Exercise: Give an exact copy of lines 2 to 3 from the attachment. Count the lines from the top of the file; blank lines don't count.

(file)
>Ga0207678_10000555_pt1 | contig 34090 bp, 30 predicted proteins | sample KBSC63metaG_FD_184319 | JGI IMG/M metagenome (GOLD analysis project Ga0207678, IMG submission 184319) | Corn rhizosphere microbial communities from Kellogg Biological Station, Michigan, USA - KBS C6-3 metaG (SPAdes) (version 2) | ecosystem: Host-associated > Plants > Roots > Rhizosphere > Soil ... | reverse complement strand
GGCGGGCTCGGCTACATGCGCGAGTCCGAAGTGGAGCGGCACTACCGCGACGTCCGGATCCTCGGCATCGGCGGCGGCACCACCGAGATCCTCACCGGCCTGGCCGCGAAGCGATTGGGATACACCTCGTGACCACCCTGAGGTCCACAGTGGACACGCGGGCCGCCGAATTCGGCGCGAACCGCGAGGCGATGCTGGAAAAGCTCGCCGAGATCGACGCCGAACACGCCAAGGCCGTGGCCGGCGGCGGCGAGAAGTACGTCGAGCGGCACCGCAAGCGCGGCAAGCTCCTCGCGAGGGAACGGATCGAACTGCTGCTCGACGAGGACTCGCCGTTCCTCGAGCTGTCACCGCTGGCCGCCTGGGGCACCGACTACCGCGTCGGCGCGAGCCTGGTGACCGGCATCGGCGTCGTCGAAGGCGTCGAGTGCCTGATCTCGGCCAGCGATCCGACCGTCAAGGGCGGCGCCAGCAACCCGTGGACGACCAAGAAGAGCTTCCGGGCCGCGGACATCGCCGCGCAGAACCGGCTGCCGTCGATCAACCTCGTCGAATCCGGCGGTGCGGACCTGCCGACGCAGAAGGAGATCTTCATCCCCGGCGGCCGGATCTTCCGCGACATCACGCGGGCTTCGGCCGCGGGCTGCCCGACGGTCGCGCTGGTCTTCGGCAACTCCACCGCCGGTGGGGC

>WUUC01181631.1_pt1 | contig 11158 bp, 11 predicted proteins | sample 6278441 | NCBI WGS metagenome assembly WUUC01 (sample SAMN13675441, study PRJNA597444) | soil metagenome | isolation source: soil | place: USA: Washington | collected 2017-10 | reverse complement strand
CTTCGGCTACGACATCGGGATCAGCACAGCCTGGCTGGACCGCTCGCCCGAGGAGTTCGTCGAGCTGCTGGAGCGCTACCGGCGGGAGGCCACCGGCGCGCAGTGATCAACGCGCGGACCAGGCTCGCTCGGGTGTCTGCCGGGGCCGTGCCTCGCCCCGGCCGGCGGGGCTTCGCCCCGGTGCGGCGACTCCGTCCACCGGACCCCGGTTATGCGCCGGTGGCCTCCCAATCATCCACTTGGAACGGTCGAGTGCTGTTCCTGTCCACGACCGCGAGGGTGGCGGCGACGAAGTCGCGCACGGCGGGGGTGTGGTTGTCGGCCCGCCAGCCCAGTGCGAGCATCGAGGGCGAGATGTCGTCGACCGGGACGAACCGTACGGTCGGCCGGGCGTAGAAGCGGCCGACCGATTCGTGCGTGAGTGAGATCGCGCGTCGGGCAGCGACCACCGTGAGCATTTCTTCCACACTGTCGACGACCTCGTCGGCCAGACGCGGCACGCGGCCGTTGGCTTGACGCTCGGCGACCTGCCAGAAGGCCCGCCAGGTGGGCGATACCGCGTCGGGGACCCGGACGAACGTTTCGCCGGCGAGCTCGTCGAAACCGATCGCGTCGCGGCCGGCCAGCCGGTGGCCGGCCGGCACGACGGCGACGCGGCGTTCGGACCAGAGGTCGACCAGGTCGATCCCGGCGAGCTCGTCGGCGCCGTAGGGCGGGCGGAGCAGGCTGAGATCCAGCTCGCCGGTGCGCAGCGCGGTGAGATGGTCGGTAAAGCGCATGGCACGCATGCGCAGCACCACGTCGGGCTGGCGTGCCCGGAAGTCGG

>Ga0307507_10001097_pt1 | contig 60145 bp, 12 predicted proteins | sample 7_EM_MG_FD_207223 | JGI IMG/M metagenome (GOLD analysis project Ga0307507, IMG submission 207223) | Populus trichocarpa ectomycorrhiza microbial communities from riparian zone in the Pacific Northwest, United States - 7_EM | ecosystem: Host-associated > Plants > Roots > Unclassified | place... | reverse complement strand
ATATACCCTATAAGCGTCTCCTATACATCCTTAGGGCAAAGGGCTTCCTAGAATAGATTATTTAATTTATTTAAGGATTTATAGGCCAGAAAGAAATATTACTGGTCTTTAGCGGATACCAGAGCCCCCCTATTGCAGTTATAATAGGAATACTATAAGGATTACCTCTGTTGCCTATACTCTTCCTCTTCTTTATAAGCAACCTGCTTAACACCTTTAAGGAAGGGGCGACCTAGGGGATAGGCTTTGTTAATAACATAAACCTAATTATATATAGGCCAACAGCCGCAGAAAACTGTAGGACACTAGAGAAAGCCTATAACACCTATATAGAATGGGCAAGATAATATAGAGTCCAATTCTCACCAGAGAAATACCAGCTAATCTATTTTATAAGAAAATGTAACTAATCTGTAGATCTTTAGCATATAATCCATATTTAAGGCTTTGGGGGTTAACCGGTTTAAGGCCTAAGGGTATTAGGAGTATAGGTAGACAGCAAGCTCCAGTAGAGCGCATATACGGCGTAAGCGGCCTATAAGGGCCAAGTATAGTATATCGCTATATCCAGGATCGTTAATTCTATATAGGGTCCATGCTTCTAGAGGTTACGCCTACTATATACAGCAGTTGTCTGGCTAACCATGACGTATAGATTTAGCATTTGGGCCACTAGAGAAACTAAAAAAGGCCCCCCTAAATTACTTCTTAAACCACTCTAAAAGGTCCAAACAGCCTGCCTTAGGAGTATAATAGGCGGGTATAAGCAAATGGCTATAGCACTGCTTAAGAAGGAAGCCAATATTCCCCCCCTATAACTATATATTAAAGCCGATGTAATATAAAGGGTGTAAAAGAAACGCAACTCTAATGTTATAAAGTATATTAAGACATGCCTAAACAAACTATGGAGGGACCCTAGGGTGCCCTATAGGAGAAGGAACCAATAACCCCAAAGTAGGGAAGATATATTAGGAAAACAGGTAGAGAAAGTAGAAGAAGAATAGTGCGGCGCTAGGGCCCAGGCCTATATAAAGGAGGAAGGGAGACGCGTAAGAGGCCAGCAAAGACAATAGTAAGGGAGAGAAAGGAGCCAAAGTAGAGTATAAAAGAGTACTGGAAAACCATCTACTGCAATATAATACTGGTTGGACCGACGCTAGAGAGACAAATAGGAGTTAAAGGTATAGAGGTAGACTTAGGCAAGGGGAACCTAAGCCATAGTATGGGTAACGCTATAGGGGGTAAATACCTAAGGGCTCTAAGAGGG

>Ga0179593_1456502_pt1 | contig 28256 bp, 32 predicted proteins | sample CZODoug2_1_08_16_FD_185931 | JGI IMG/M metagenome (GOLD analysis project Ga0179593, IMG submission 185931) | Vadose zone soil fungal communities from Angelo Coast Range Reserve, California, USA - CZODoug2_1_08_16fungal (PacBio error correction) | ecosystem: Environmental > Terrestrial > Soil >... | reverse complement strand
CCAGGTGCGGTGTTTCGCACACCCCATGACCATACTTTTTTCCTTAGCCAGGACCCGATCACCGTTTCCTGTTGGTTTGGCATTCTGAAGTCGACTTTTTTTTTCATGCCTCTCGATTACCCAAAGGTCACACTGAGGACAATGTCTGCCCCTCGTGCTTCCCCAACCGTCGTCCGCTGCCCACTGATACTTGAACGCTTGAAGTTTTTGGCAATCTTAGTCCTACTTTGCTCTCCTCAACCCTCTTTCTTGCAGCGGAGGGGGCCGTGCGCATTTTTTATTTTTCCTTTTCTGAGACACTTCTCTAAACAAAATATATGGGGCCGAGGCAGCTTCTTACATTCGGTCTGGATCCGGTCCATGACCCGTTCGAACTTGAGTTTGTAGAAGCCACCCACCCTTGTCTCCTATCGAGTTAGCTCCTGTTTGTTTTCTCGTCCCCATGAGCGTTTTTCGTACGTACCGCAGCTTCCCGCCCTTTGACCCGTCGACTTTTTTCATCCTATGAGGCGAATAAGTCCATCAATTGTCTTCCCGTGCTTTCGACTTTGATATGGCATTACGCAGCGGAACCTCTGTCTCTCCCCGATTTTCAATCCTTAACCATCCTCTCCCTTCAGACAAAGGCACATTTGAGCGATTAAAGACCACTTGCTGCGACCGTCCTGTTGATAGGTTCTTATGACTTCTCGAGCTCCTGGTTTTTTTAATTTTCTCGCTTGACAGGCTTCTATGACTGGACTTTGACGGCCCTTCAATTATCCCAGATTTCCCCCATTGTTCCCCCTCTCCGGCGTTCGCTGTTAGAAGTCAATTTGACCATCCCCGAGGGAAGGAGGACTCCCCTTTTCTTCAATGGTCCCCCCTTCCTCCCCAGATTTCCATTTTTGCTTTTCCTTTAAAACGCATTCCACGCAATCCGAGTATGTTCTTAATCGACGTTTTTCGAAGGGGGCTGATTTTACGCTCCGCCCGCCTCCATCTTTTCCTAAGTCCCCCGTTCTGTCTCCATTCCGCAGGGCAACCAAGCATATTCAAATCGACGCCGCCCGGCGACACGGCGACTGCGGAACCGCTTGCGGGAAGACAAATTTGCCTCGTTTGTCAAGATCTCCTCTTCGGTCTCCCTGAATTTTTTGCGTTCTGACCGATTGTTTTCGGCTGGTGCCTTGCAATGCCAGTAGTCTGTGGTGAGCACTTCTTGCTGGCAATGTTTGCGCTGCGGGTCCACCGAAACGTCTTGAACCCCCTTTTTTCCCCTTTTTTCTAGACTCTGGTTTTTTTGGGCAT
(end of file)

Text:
GGCGGGCTCGGCTACATGCGCGAGTCCGAAGTGGAGCGGCACTACCGCGACGTCCGGATCCTCGGCATCGGCGGCGGCACCACCGAGATCCTCACCGGCCTGGCCGCGAAGCGATTGGGATACACCTCGTGACCACCCTGAGGTCCACAGTGGACACGCGGGCCGCCGAATTCGGCGCGAACCGCGAGGCGATGCTGGAAAAGCTCGCCGAGATCGACGCCGAACACGCCAAGGCCGTGGCCGGCGGCGGCGAGAAGTACGTCGAGCGGCACCGCAAGCGCGGCAAGCTCCTCGCGAGGGAACGGATCGAACTGCTGCTCGACGAGGACTCGCCGTTCCTCGAGCTGTCACCGCTGGCCGCCTGGGGCACCGACTACCGCGTCGGCGCGAGCCTGGTGACCGGCATCGGCGTCGTCGAAGGCGTCGAGTGCCTGATCTCGGCCAGCGATCCGACCGTCAAGGGCGGCGCCAGCAACCCGTGGACGACCAAGAAGAGCTTCCGGGCCGCGGACATCGCCGCGCAGAACCGGCTGCCGTCGATCAACCTCGTCGAATCCGGCGGTGCGGACCTGCCGACGCAGAAGGAGATCTTCATCCCCGGCGGCCGGATCTTCCGCGACATCACGCGGGCTTCGGCCGCGGGCTGCCCGACGGTCGCGCTGGTCTTCGGCAACTCCACCGCCGGTGGGGC

>WUUC01181631.1_pt1 | contig 11158 bp, 11 predicted proteins | sample 6278441 | NCBI WGS metagenome assembly WUUC01 (sample SAMN13675441, study PRJNA597444) | soil metagenome | isolation source: soil | place: USA: Washington | collected 2017-10 | reverse complement strand